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Deploying Abashidze, Georgia’s President Raises Stakes

Reposted from EurasiaNet

 Aslan Abashidze

Western observers are alarmed to see Adjarian leader Aslan Abashidze, an aging autocrat, making diplomatic trips to Armenia, Azerbaijan and Russia after helping Georgian President Eduard Shevardnadze claim victory in recent disputed elections.

Shevardnadze seems to be positioning Abashidze as his representative and proxy, while trying to remain above the increasingly contentious electoral fray. But this strategy may backfire.

Abashidze has ruled the Adjara Autonomous Republic, a small territory on the Black Sea coast, since 1990. He managed to preserve remarkable stability in the region during the bloody 1990s, but did so primarily via intolerance and repressive tactics.

In his new alliance with Shevardnadze, which gained dramatic scale when the president left thousands of protestors in central Tbilisi to visit Batumi, Adjara’s capital, Abashidze appears to have gained a remarkable amount of clout.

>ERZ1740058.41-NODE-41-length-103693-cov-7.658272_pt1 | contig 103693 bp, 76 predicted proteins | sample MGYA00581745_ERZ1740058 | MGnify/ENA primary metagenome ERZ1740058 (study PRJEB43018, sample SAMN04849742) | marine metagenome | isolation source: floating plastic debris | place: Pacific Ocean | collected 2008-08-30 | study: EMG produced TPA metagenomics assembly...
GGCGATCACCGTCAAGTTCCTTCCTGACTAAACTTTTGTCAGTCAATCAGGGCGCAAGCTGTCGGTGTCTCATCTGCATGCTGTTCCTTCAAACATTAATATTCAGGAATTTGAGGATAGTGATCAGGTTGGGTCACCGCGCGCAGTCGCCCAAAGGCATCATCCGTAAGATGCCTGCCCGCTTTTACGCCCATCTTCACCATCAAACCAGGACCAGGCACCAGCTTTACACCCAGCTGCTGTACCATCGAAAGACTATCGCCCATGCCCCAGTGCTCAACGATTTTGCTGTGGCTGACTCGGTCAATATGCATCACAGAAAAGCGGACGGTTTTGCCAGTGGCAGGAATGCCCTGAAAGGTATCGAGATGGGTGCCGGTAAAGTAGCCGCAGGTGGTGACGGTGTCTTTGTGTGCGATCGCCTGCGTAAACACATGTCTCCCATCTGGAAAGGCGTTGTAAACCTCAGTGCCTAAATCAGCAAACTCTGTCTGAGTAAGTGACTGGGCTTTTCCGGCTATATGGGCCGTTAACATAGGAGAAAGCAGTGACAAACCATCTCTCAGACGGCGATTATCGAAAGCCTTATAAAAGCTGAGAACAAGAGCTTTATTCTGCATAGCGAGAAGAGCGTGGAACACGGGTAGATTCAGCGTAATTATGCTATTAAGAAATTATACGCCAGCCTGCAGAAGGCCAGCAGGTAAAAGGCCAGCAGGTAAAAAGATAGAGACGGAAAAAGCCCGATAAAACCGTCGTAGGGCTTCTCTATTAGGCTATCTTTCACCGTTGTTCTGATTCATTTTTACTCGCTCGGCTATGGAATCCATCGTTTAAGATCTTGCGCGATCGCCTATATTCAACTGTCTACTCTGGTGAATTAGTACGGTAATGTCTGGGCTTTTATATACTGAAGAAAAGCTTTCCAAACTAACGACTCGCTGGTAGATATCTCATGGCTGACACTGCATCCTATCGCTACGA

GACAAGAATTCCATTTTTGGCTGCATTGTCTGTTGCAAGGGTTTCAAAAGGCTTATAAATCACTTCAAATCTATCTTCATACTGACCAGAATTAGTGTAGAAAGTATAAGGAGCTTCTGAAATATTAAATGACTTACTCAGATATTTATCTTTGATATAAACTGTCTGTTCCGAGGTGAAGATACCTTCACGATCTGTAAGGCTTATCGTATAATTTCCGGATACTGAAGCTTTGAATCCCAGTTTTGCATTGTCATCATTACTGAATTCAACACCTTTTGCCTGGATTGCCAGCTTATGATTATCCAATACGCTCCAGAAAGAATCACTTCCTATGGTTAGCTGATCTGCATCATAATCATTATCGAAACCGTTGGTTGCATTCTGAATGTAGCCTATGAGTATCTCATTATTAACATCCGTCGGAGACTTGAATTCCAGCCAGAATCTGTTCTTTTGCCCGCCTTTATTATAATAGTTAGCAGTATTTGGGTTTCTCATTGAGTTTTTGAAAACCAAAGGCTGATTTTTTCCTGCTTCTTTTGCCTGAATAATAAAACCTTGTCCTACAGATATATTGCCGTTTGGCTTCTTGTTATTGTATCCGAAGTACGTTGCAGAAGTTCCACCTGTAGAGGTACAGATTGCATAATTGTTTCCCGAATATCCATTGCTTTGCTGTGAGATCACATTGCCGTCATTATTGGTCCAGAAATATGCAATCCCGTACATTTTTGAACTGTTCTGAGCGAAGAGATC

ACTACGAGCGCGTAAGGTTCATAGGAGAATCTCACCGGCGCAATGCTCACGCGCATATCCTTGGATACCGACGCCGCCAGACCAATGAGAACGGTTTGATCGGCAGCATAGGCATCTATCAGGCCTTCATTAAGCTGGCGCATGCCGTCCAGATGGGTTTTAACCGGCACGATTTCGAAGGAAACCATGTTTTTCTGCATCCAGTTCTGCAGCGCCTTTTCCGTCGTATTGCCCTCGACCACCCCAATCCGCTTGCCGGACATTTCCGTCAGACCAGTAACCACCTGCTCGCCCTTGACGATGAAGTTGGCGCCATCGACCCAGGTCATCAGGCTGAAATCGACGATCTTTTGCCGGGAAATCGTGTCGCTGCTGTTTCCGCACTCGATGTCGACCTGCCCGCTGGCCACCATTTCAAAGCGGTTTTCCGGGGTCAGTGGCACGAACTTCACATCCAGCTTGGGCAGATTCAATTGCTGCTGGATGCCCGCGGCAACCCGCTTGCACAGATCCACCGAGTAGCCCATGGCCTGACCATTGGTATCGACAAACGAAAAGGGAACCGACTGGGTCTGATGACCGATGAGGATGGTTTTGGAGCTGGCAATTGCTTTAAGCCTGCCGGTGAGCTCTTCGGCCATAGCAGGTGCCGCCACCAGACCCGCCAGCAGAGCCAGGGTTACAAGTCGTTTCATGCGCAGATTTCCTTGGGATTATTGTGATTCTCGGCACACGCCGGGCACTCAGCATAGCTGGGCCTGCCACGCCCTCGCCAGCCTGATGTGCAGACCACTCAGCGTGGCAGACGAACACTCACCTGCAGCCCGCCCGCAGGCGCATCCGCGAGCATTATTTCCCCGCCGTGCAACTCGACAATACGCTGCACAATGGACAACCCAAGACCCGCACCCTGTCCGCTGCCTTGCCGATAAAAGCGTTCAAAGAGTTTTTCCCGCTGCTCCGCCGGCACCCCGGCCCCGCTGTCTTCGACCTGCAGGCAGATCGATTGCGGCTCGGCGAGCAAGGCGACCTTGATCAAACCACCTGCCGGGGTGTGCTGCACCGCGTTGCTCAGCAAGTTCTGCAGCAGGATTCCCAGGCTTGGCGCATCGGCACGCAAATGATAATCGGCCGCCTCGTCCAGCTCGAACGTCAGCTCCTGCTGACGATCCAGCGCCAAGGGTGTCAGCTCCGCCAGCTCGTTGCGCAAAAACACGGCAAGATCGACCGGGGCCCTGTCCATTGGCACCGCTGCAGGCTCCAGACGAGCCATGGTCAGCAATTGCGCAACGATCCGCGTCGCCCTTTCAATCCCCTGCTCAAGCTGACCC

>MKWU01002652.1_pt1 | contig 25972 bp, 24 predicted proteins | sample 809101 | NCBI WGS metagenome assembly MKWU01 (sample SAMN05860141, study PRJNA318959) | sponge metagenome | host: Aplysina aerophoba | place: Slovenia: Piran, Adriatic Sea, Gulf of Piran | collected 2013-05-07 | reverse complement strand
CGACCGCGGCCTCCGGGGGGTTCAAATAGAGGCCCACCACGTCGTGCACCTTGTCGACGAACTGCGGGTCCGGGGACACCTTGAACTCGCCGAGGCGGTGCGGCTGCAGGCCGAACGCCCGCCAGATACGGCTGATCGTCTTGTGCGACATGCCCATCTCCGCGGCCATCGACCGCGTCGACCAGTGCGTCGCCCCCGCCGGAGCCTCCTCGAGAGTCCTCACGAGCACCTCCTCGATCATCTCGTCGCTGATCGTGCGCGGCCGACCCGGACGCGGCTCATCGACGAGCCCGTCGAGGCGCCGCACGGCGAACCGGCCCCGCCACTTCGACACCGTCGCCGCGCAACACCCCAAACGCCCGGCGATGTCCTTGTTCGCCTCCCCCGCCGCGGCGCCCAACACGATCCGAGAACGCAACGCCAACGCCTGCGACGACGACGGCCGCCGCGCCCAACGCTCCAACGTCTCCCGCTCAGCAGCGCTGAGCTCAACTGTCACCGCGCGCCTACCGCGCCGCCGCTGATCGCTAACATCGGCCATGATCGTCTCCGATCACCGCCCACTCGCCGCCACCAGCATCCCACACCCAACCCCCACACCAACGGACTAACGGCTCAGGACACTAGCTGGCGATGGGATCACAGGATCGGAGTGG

Shevardnadze said his consultations with the Adjarian strongman involved “Georgia as a whole,” and Abashidze then embarked on an unprecedented frenzy of foreign diplomacy. He met in confidential session with top officials in Azerbaijan, Armenia and Russia in three consecutive days. These visits led to speculation that Shevardnadze was granting Abashidze more power than he cared to admit.

Ghia Nodia, director of the Caucasian Institute for Peace, Democracy and Development, calls Shevardnadze’s deployment of the Adjarian leader “a political trick” on the opposition. With his anti-democratic track record, Nodia argues, Abashidze is a good decoy to divert opposition fire.

Indeed, he has a history of personal animosity with current opposition leaders Zurab Zhvania of the United Democrats and Mikhail Saakashvili of the National Movement, whom he accused of masterminding the assassination attempt against Shevardnadze in 1998. (Both men were allied with Shevardnadze at the time.)

Despite Adjara being pointed to as a Shevardnadze success story in terms of Georgia’s territorial integrity – since it has not attempted to secede as have other independence-minded regions, such as Abkhazia and South Ossetia – Abashidze’s resurgence nonetheless triggers fears of civil conflict. As noted, Abashidze’s Revival party reported an implausible 95 percent turnout and 95 percent margin of victory on November 2, making the party the largest delegation in parliament if the results stand. This came amid flagrant electoral fraud.